Many neurological disorders can be treated. Although this statement may not have reflected our abilities in the 1980s, it is certainly true now. Advances in molecular biology, genetics and biophysics have greatly contributed to our understanding of neurological disorders and our ability to effectively treat them. The pharmaceutical industry has also greatly advanced our ability to effectively treat many conditions by actively becoming involved in neuroscience research resulting in the development of a multitude of effective and safer therapies.
Nearly three quarters of patients can effectively terminate a migraine attack with the use of medications known as triptans. In 60% of patients with epilepsy, freedom from seizures can be achieved using either one antiepileptic medication or a combination of such medications. Patients presenting to the emergency room within three hours of the onset of symptoms consistent with stroke (brain attack) may be able to benefit from the use of powerful clot-busters in an otherwise potentially devastating illness. Patients with Parkinson’s disease now have multiple medications at their disposal resulting in a significant improvement in their quality of life. For those who are diagnosed with multiple sclerosis, we now have several medications that have been proven to reduce attack frequency and therefore result in a better quality of life. Although we are not able to cure patients with Alzheimer’s disease, several medications are now available to ease the burden of the disease for both patients and caregivers.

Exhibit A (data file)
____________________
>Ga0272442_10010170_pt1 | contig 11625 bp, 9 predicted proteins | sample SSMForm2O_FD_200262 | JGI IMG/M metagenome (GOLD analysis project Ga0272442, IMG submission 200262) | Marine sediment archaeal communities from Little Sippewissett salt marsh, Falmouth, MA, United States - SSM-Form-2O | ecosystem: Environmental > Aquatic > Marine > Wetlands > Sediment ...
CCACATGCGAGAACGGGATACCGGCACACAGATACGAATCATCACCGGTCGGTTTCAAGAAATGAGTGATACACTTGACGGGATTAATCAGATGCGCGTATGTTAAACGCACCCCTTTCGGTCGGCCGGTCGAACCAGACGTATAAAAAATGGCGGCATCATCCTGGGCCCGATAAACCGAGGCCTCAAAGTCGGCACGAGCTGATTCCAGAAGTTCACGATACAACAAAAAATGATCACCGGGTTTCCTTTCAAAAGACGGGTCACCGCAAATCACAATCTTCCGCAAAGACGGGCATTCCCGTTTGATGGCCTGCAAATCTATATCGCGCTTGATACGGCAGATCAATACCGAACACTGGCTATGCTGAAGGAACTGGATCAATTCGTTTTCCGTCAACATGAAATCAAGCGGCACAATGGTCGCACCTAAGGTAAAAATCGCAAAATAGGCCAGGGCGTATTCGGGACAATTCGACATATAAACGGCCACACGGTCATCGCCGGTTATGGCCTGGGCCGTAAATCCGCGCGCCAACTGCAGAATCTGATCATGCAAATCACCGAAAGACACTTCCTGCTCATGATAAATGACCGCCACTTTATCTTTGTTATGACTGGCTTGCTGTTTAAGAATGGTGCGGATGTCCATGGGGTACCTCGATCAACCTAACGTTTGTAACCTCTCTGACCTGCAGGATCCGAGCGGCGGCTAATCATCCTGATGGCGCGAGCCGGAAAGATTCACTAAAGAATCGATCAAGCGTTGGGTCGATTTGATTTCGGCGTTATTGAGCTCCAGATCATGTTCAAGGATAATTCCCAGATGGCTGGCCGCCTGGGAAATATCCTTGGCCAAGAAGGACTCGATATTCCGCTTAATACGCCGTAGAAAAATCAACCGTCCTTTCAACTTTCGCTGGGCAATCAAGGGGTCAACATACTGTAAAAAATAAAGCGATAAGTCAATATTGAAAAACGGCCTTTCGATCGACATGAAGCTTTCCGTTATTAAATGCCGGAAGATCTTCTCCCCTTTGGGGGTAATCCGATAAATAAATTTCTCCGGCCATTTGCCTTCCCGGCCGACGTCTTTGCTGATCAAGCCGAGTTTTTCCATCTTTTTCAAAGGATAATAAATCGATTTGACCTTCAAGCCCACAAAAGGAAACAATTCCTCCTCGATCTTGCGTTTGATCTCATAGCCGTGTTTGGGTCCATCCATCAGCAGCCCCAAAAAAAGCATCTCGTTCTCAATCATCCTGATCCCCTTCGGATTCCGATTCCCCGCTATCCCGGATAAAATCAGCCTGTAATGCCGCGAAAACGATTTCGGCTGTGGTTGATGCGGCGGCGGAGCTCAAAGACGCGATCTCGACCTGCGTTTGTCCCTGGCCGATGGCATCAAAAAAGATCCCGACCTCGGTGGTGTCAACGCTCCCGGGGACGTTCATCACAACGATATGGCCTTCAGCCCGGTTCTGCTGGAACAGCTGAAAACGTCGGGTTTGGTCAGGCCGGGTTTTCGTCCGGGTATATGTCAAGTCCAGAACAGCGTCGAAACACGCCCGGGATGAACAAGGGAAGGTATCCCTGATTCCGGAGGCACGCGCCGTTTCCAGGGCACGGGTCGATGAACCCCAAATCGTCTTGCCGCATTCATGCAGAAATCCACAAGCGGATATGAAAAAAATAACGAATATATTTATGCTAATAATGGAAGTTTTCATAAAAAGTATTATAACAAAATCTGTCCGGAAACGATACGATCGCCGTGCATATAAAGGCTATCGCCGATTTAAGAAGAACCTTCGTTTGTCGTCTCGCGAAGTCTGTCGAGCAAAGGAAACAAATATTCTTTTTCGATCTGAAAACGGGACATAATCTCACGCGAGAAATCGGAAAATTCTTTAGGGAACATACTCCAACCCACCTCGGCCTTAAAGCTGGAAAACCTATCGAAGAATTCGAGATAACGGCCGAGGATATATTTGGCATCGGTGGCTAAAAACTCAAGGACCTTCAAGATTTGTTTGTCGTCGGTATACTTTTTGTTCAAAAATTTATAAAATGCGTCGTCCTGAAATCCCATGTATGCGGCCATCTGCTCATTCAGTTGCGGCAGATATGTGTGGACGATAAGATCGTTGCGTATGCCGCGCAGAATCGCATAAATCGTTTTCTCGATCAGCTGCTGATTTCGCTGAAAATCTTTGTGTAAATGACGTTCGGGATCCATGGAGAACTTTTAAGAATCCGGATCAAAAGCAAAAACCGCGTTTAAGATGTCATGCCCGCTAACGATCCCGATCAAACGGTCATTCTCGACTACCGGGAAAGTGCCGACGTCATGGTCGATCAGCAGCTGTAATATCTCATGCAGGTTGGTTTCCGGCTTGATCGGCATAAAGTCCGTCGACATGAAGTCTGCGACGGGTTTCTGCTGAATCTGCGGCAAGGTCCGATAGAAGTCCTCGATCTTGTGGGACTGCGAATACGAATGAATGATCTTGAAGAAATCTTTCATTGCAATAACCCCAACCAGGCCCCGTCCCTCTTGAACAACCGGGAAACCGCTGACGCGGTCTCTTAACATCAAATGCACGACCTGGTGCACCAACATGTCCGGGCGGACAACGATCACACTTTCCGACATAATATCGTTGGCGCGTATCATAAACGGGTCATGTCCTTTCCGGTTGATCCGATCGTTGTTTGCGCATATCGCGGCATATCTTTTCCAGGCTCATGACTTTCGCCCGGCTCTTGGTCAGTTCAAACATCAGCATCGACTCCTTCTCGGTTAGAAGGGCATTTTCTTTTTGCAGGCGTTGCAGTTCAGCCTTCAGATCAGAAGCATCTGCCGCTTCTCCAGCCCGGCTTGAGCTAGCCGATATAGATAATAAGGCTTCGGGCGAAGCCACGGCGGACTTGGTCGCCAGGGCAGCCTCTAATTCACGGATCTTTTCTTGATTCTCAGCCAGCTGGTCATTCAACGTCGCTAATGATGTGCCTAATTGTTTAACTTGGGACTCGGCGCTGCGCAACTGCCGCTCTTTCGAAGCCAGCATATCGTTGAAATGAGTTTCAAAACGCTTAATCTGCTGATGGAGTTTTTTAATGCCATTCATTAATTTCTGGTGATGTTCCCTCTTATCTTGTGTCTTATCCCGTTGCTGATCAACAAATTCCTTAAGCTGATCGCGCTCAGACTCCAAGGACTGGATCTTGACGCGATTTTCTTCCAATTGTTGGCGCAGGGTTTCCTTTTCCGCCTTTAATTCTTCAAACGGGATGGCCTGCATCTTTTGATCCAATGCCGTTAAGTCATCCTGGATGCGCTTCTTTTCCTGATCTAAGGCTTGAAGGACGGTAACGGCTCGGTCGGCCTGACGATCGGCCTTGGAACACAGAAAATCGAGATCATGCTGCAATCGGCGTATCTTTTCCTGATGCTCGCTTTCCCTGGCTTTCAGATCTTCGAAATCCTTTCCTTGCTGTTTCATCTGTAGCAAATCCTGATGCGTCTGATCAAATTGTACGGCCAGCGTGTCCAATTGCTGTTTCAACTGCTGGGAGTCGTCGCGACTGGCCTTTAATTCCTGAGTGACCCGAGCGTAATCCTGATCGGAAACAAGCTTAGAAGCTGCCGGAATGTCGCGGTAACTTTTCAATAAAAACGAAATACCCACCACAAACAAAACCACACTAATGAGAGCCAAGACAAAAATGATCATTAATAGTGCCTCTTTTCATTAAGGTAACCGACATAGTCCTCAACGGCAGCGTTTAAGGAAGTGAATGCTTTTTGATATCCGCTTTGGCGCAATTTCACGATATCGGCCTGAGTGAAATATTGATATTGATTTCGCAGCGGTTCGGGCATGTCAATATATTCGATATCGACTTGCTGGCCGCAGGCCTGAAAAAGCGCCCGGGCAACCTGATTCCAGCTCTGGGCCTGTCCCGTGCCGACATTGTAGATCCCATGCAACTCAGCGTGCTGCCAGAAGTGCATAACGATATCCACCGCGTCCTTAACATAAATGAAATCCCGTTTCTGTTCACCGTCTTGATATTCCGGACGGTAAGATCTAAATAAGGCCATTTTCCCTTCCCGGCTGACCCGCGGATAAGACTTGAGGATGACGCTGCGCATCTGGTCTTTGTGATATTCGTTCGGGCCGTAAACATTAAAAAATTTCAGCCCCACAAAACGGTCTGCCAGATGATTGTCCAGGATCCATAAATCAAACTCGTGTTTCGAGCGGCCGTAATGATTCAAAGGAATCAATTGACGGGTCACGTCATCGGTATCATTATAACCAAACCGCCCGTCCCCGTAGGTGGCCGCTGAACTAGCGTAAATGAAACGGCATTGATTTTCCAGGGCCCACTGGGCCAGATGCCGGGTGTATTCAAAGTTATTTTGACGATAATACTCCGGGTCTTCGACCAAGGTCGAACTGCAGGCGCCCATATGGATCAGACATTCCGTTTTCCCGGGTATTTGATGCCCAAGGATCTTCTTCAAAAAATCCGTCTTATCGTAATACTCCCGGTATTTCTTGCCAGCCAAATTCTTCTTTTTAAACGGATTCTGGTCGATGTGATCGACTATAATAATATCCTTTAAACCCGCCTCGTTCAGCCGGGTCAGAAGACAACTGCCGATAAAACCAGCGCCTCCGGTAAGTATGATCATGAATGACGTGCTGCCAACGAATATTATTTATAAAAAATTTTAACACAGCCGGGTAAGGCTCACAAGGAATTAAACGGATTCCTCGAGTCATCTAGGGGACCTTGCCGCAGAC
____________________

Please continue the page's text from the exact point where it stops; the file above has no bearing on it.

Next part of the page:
In some cases, patients with epilepsy can be cured with surgical intervention. For patients with Parkinson’s disease, implantation of deep brain stimulators to control tremors and dyskinesias (involuntary abnormal movements) has immensely improved the quality of life of these patients. The key to the success of surgical procedures is the appropriate selection of patients for referral to a neurosurgical center.